Sunday, October 27, 2013

Junipero Serra and The El Camino Real/Highway 101 Background

El Camino Real bell
Heavenly Bell- Creative Commons Image
The origins of Highway 101 began thousands of miles away and hundreds of years ago. In Petra, Spain in 1713 Junipero Serra was born.At the age of 16 Serra joined the Franciscan Order of the Catholic Church. He served as a monk in Spain until 1849 when a group of Franciscan missionaries were sent to Mexico in the New World to convert the natives and build mission churches for worship. From Kidport,Com:
Junipero Serra
Junipero Serra Public Domain Image
For nineteen years after their arrival in Mexico, Father Junipero and his three friends were kept at work there, under the control of the College of San Fernando, in founding missions and preaching. On the suppression of the Jesuit Order, in 1767, and its consequent expulsion from all the Spanish dominions, it was decided to send a band of Franciscans to California, to take charge of the Jesuit missions there. These were all in Lower California, no attempt at settlement having been yet made in Upper California. Serra was put in charge of it, and was appointed president of all the California missions.
His ambition did not limit him to Lower, Or Baja California. In 1769 he joined in expedition with Gaspar De Portola to establish missions in the territory to the north. It was to be his calling for the remainder of his life. From
Mission San Juan Capistrano
San Juan Capistrano-Creative Commons Image
 After working as a missionary in Sierra Gorda and Mexico City, Serra was sent to California. He made the trip by foot despite having terrible sores on his legs. Once he reached California, Serra established his first mission, San Diego de Alcalá, in 1769. He built eight more missions over the next thirteen years: San Antonio de Padua; San Gabriel, Arcángel; San Luis, Obispo de Tolosa; San Juan Capistrano; San Francisco de Asis; and San Buenaventura. Serra worked tirelessly tirelessly to maintain the missions and is credited with helping the Spanish establish a presence in California.
Legend has it that El Camino Real, literally "The Kings Road" was the thruway to connect the missions. Each mission was reputed to be a days ride apart from the next. I was taught this in school and always thought it to be true. However, in researching this post, I found an interesting article that asserts differently: It is well worth a read. From KCET, Los Angeles' public television station:

 Along Highway 101 between Los Angeles and the Bay Area, cast metal bells spaced one or two miles apart mark what is supposedly a historic route through California: El Camino Real. Variously translated as "the royal road," or, more freely, "the king's highway," El Camino Real was indeed among the state's first long-distance, paved highways. But the road's claim to a more ancient distinction is less certain. The message implied by the presence of the mission bells -- that motorists' tires trace the same path as the missionaries' sandals -- is largely a myth imagined by regional boosters and early automotive tourists.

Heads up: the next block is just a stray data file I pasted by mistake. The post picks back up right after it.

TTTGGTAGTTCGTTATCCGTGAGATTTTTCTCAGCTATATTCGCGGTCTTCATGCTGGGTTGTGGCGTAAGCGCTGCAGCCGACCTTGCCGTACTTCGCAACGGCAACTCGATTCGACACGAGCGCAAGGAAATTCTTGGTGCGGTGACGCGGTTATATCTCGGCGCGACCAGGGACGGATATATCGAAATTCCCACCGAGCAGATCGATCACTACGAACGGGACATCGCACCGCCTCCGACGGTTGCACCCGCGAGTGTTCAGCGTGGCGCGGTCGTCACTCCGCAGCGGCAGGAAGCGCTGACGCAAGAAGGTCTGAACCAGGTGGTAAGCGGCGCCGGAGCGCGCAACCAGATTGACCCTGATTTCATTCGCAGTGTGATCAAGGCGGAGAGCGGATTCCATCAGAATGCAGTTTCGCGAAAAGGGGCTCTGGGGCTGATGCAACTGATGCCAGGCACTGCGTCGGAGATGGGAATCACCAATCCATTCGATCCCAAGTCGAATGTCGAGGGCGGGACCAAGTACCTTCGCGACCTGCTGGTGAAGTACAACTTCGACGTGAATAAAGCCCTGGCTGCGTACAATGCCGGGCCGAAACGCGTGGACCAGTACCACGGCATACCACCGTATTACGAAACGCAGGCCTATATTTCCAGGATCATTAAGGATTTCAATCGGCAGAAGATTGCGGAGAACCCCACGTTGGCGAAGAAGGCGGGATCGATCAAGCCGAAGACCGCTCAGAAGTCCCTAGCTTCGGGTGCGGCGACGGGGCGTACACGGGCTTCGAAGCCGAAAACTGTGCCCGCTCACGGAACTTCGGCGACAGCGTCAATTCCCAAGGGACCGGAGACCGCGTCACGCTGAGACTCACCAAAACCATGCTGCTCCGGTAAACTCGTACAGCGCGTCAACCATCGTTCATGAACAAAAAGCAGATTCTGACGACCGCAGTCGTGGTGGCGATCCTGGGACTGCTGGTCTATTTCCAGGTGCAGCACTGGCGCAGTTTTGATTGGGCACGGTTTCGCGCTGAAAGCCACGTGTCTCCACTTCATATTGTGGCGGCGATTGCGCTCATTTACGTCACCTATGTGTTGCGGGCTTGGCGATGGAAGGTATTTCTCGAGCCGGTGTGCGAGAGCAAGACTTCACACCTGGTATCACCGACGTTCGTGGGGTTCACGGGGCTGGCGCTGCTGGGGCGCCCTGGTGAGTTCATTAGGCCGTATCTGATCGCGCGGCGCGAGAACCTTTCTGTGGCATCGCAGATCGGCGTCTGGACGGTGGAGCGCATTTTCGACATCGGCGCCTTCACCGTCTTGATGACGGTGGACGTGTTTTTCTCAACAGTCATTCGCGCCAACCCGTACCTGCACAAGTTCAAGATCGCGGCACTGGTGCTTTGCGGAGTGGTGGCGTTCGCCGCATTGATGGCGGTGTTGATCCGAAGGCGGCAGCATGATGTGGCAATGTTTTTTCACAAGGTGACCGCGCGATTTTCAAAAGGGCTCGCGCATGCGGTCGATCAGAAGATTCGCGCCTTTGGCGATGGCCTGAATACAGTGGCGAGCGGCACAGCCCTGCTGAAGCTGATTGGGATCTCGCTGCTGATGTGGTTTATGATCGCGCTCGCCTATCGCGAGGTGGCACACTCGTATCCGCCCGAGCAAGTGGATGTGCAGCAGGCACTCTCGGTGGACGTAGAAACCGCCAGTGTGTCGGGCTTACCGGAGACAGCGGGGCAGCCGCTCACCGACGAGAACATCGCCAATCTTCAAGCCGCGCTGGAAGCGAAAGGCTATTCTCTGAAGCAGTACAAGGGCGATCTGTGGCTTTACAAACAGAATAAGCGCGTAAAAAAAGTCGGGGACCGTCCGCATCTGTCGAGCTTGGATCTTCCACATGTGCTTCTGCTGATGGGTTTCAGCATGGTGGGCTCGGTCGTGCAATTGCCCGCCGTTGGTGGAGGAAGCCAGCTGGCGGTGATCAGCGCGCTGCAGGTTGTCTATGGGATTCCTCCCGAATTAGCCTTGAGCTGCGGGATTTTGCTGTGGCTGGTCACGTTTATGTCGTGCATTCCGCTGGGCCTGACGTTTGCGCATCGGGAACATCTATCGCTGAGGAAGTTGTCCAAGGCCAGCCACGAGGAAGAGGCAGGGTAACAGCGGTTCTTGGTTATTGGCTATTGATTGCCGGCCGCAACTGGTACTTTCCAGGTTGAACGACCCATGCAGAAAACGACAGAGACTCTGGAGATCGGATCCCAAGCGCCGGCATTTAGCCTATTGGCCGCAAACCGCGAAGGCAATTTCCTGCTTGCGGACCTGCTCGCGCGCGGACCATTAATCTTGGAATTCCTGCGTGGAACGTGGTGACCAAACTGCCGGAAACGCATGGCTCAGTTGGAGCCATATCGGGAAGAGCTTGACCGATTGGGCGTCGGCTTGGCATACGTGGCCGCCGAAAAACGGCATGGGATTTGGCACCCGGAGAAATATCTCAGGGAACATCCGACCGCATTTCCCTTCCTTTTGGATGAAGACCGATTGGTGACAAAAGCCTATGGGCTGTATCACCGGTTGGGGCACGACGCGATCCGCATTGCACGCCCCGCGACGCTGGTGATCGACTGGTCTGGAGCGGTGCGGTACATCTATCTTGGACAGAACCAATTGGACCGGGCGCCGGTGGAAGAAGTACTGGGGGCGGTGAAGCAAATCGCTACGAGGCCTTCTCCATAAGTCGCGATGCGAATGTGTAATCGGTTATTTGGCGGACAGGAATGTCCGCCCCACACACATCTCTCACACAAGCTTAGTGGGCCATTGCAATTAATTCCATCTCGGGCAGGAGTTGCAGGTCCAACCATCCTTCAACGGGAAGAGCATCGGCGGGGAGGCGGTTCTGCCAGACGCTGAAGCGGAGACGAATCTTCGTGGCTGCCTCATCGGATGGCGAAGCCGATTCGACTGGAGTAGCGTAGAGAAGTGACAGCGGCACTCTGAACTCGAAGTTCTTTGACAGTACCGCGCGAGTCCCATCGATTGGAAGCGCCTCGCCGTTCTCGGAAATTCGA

It is true that there was a rough horse trail that connected the missions and indeed as it was used by soldiers on horse traveling to the presidios, or military forts, that guarded the northern territories of Alto California. Thus it was the Kings Road. The reality was that it was not the thoroughfare then that it became in the automotive age. The route was a rough one that varied with seasonal conditions and over time. In fact until railroads were constructed connecting north to south in the California, most movement was aboard ships up and down the coast.

California at the turn of the 20th century had the same confidence and progressive spirit as the rest of the United States. California was developing a romance for its history and especially the romantic nostalgia of its early Mexican era. In 1904, the El Camino Real Association was formed to mark the route and promote it for tourism. It was one of the first highway groups in the nation to form. The early days of construction were sporadic with paved sections of the road connected by dirt trails and steep terrain that would become challenging when it would rain or if a car could not get traction to conquer some of the steeper hills. In 1910 the State Highways Act commissioned the construction of the road and eventually in 1925 the road was finished and sanctioned as State Highway 101.

Highway 101
Creative Commons Image
The Old Camino Real, now U.S. Highway 101 was a major early north south connected that tied together San Diego, Los Angeles & San Francisco. Since the reality was that the missions were largely supplied by sea, most of the missions also happened to be near the ocean often in scenic spots, and the ruins of the old missions gave a sort of Spanish Mediterranean flair that indeed did draw the tourists. When you mix the history and the beaches and the remnants of old time highway travel The El Camino Section of Highway 101 still holds that Old California charm even as Old California is largely disappearing to an ever expanding suburbia of tract homes and strip malls.

There is much more history on this old highway as it continues north of San Francisco. We will return to the history of this great road, but first let's zero in on its southern terminus and get on to some music. Stop by next week to see where this highway will take us. Don't forget to subscribe while you are here and leave me a comment.

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To read more Old Highway Notes, choose an off ramp and click on the highway sign:
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